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The Editor API Logging Mechanism

Kin Blas (Netscape Communications Corporation)

Follow-up and discussion on netscape.public.mozilla.editor

The Editor API Logging Mechanism allows a user to record and playback all the edits made to a document. This feature can be used by QA to create Editor test scripts, and scripts that can be used by engineers to recreate bugs.

Recording and Playback

To begin recording, select "Start Log" from the Debug menu:

This will create a journal.js file in the same directory as the apprunner executable which will contain a description of all the edits made to the current document.

To stop recording, select "Stop Log" from the Debug menu:

To playback the edits you just made, simply restore the document back to the state it was when you started recording, via undo, or just reload the entire document, then select "Run Log" from the Debug menu:


It's important to note that the log information contained in the journal.js file is tied to the document used and the state it was in just before you enabled recording. If you try to replay the edits on a different file, or on the document while it is in any other state, unpredictable results may happen.

Implementation Details

If you take a look at the contents of the journal.js file, you will see that it is just JavaScript. Playback involves loading this file and calling eval() so that the statements in the journal.js file get executed in the editor's JavaScript context and have access to the editor's public methods.

The actual logging mechanism involves two parts:

  • Calls to nsJSEditorLog from the various nsIEditor, nsITextEditor, and nsIHTMLEditor methods that modify the document.
  • An nsITransactionListener that listens to the editor's transaction manager.

The nsJSEditorLog class implements the nsIHTMLEditor interface because it contained the union of all methods from nsIEditor, nsITextEditor, and nsIHTMLEditor that could modify the document. Implementing nsJSEditorLog with the nsIHTMLEditor interface also forces all developers who change these editor interfaces, to update the nsJSEditorLog implementation whenever a method is added, or it's signature changed.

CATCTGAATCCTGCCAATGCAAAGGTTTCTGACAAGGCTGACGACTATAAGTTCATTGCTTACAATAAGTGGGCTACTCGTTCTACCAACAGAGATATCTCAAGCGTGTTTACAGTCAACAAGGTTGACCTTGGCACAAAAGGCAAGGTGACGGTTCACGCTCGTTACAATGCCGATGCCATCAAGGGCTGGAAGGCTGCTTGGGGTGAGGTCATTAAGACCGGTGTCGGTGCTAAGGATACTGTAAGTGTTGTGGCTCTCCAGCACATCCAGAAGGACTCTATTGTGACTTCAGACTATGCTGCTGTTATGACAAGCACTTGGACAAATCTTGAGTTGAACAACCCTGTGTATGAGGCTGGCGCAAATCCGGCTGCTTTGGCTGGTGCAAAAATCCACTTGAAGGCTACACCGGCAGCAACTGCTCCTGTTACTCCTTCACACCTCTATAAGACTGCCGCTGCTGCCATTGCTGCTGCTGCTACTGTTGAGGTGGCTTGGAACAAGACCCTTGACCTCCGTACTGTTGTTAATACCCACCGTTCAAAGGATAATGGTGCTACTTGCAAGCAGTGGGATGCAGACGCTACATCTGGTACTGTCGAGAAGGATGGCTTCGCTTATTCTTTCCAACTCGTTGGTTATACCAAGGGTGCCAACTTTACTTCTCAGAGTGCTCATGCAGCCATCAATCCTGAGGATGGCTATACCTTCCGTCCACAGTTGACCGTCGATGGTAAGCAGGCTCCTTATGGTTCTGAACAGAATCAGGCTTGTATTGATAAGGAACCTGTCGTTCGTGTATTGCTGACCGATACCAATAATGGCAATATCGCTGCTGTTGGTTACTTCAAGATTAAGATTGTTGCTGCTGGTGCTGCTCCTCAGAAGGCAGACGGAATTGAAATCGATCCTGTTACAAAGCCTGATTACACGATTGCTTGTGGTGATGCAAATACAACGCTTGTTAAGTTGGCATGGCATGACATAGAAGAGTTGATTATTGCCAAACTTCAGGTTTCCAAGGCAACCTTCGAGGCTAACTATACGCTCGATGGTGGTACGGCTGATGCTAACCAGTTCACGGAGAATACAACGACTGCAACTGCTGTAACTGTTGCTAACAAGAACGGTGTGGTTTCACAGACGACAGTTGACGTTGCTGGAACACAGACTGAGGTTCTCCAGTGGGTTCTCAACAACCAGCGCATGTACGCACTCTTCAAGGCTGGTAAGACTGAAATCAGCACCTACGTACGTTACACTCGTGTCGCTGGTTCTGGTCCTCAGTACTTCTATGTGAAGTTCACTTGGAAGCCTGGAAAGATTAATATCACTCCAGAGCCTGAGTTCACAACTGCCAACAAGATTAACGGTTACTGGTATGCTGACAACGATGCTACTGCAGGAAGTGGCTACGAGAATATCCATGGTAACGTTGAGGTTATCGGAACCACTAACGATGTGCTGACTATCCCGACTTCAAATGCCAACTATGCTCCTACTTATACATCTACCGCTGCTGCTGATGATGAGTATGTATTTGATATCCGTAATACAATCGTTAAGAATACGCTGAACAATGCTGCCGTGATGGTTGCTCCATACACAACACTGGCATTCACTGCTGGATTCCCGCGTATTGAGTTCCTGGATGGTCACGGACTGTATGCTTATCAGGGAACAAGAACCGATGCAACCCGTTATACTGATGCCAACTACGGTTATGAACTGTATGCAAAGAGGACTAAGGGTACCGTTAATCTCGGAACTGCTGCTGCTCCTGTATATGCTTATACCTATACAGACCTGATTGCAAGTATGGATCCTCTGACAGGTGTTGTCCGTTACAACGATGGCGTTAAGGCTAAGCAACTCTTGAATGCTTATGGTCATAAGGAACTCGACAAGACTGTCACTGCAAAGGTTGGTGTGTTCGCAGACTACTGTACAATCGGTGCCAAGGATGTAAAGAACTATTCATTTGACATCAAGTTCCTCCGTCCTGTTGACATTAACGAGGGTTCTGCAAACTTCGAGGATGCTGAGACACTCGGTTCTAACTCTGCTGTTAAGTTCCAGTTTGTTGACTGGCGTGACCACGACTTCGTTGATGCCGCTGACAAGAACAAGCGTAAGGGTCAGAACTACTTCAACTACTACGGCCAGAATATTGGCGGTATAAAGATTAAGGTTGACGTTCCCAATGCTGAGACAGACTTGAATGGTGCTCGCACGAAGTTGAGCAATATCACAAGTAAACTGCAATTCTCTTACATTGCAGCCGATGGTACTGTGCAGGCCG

As stated above, calls to nsJSEditorLog methods were added to the implementations for nsIEditor, nsITextEditor and nsIHTMLEditor. This involved adding code like the following to each method that modifies the content tree:

InsertText(const nsString& aStringToInsert)
  if (mJSEditorLog)



If you look at the implementation for nsJSEditorLog, you will see that each of it's methods write out the JavaScript that recreates the call to the method.

The nsJSTxnLog class implements the nsITransactionListener interface. When logging is started, we add nsJSTxnLog as a listener to the editor's transaction manager so that it gets notified whenever a transaction is executed, undone, or redone. nsJSTxnLog's main purpose is to write out JavaScript comments that describe the transaction being executed. Since one editor method call can result in several transactions being executed, these comments can aid engineers in seeing what transactions are being executed, and identifying which transaction is causing a specific problem.

Just for kicks, here's a link to the journal.js file generated during the creation of this document. To run it, Shift-Click on the link, then save it in the directory containing the apprunner executable. Start up the editor, then select Debug->Run Log from the menus.